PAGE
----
Sunday, April 8, 2018

Making the 1888 Ladies Kitchen Apron

The Historical Sew Monthly challenge for March? Comfort at home. Make something to wear around the (historical) house. I was stumped on what to make. None of my planned historical sewing projects really fit that theme. The one that could have fit the theme would have been a massive undertaking, which I really didn't have time to do. So, I started brainstorming.

I quickly dismissed most of my ideas as they would either take too much time or require materials I didn't have on hand. Eventually, after considering all my options, I settled on a project. Something quite simple, very practical, and incredibly "homey". An item that I did need in my collection of historical clothing, but I'd never bothered to make for my self. An apron.

Once that was decided, I was faced with another decision - what type of apron would I make? A half apron? A full apron? What fabric would I use? After mulling this over in the back of my mind for a while, and looking at all sorts of pictures on Pinterest, I finally figured it out. 

In my fabric stash I found 4 yards of blue calico, on Pinterest I found an 1888 Ladies Kitchen Apron pattern. So, I put the two together.

The national garment cutter book of diagrams (1888)

Ladies' Kitchen Apron 1888
I pulled out some clear plastic and my 1" gridboard to size up the pattern. That went surprisingly quick and easy!

Once I cut out my pattern, I pinned together the darts and seams. This essentially gave me half a plastic apron, which I proceeded to fit to myself by pinning the center front of the apron to the center front of my shirt and adjusting things as necessary. I cut and pinned the plastic, adding width and length where needed, until that half of an apron fit me reasonably well.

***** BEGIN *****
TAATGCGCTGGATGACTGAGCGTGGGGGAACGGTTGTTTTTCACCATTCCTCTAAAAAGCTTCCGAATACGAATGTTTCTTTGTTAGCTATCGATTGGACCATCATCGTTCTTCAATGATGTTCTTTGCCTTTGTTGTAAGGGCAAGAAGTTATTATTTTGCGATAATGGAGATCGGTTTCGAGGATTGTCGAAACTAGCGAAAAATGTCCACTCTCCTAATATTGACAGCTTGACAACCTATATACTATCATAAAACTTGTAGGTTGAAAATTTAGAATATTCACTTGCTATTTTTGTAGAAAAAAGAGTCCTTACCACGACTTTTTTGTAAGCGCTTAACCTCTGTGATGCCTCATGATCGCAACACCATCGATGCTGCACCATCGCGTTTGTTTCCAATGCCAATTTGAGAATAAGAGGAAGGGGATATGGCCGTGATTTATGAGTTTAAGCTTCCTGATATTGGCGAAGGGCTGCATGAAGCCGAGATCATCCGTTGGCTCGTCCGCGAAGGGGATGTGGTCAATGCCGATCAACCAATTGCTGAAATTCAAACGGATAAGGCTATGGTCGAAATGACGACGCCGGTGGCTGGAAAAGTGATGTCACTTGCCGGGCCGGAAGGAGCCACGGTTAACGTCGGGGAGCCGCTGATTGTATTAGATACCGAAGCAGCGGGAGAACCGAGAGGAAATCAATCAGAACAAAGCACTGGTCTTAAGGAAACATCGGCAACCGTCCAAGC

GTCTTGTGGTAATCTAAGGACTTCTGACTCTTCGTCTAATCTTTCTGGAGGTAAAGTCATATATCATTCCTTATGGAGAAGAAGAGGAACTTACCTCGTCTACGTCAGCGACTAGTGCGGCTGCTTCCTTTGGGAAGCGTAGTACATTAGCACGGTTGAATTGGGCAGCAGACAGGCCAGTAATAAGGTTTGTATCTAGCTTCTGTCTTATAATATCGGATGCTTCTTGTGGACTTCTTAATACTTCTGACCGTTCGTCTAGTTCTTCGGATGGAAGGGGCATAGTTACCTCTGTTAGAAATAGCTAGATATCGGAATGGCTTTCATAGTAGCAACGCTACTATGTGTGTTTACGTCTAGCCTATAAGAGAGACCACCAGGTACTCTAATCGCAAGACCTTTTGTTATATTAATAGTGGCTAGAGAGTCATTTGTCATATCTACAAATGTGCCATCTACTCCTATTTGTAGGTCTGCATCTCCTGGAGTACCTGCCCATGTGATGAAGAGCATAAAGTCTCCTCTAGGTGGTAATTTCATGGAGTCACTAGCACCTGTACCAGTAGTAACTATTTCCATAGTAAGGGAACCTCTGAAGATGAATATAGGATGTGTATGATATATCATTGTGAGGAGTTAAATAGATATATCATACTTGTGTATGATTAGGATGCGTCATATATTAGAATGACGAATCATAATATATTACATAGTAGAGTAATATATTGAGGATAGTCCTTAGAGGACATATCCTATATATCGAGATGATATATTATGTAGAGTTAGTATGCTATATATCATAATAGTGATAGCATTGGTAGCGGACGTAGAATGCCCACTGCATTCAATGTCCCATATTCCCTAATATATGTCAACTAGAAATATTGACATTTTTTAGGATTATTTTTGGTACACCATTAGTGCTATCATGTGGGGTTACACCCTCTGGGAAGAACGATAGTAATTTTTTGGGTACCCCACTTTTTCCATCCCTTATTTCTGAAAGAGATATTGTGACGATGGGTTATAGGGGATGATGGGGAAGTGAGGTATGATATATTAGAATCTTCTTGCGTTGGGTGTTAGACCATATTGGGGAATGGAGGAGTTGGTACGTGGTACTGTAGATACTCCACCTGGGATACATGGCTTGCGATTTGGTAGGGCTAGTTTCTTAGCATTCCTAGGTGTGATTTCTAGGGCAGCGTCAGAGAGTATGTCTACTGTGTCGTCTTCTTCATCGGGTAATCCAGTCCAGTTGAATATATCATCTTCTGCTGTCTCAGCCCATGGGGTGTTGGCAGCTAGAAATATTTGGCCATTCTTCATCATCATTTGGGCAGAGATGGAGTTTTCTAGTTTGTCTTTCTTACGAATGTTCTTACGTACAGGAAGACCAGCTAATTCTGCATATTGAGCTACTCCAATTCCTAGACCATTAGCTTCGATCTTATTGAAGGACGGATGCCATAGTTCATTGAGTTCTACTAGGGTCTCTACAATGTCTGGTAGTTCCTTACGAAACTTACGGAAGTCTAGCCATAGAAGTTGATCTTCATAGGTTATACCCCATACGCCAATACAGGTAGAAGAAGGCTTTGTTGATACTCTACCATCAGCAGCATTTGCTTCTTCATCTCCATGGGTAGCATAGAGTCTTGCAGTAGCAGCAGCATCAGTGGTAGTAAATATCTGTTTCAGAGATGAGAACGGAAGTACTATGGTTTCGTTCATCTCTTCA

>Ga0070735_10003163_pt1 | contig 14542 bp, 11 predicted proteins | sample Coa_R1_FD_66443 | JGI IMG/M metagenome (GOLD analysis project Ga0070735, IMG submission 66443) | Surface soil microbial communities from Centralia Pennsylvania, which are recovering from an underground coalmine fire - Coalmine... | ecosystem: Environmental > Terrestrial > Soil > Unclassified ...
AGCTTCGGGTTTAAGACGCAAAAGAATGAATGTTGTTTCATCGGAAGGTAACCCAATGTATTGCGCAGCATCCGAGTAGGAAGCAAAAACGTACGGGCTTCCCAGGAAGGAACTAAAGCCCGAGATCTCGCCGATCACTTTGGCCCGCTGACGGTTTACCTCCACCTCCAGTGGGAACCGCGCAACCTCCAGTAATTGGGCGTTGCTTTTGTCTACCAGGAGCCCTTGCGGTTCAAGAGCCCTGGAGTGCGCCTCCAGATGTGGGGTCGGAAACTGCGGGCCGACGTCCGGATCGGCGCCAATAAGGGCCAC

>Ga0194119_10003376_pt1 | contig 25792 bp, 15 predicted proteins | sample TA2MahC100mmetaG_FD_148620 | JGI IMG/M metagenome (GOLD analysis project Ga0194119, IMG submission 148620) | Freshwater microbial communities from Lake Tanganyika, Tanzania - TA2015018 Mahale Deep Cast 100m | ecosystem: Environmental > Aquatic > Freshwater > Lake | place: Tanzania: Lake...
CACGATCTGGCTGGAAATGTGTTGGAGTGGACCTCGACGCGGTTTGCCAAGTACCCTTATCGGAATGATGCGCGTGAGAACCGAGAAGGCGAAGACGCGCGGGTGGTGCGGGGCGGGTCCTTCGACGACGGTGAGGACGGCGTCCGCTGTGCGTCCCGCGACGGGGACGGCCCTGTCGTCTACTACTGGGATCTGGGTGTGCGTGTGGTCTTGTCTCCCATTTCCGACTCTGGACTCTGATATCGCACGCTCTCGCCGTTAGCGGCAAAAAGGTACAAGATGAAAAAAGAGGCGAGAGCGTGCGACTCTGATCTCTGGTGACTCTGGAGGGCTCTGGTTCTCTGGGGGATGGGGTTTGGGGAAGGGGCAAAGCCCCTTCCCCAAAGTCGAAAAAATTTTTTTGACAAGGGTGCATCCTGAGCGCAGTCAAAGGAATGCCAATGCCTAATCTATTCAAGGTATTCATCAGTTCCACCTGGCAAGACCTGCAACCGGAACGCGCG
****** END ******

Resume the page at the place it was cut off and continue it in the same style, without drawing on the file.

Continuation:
After that was done, I plunged right in, cut out my fabric, and made my apron. Typically I make mockups of all my historical sewing projects, but I decided the apron was simple enough, it wouldn't be necessary this time. Thankfully, I was mostly right.

I bound the pockets and straps in homemade striped bias binding, sewed the apron together, dressed up in my 1890's clothes, then tried it on.

It fit! Well, almost, the waistband was actually a little too short. Thankfully, that was easy enough to extend, and doesn't affect the functionality of the apron at all.

Now, after only one evening and one afternoon of work, I have an easily washable garment. It's perfect for protecting my less washable historical clothing from dirt and grease while I go about day-to-day activities - and it works for protecting my modern clothes too! While it's not the most exciting of projects, I certainly needed this apron, and this month's challenge was just the push I needed to make it! 

Ladies Kitchen Apron

Challenge: Comfort at Home 

Material: Cotton calico and a striped cotton for making bias tape.

Pattern: Sized up from an image of an 1888 Ladies kitchen apron pattern I found online.

Year: 1888, but I will wear it with my 1890s outfits.

Notions: thread and homemade bias tape.

How historically accurate is it? The pattern is accurate, the construction is all by machine, which is fine for this era. The pattern on the fabric is questionable, so let's say 90%

Time: About 5 hours. 2 for patterning, 3 for sewing.

First Worn: 3/31, for pictures.

Cost: All stash, so $0!


  1. It looks so beautiful. Well done.

  2. Hello Alyssa, What a fantastic job you did on your apron project. And what a great match , the fabric and the binding, and those lovely big pockets. Being that I live in dresses, aprons are a must in the home. I like the pinafore style (very much like yours) which is called an "Edwardian" apron, long with full coverage. I am rarely without my apron on. I would have liked a photo from the rear to see how it all fits together. Blessings, Grace.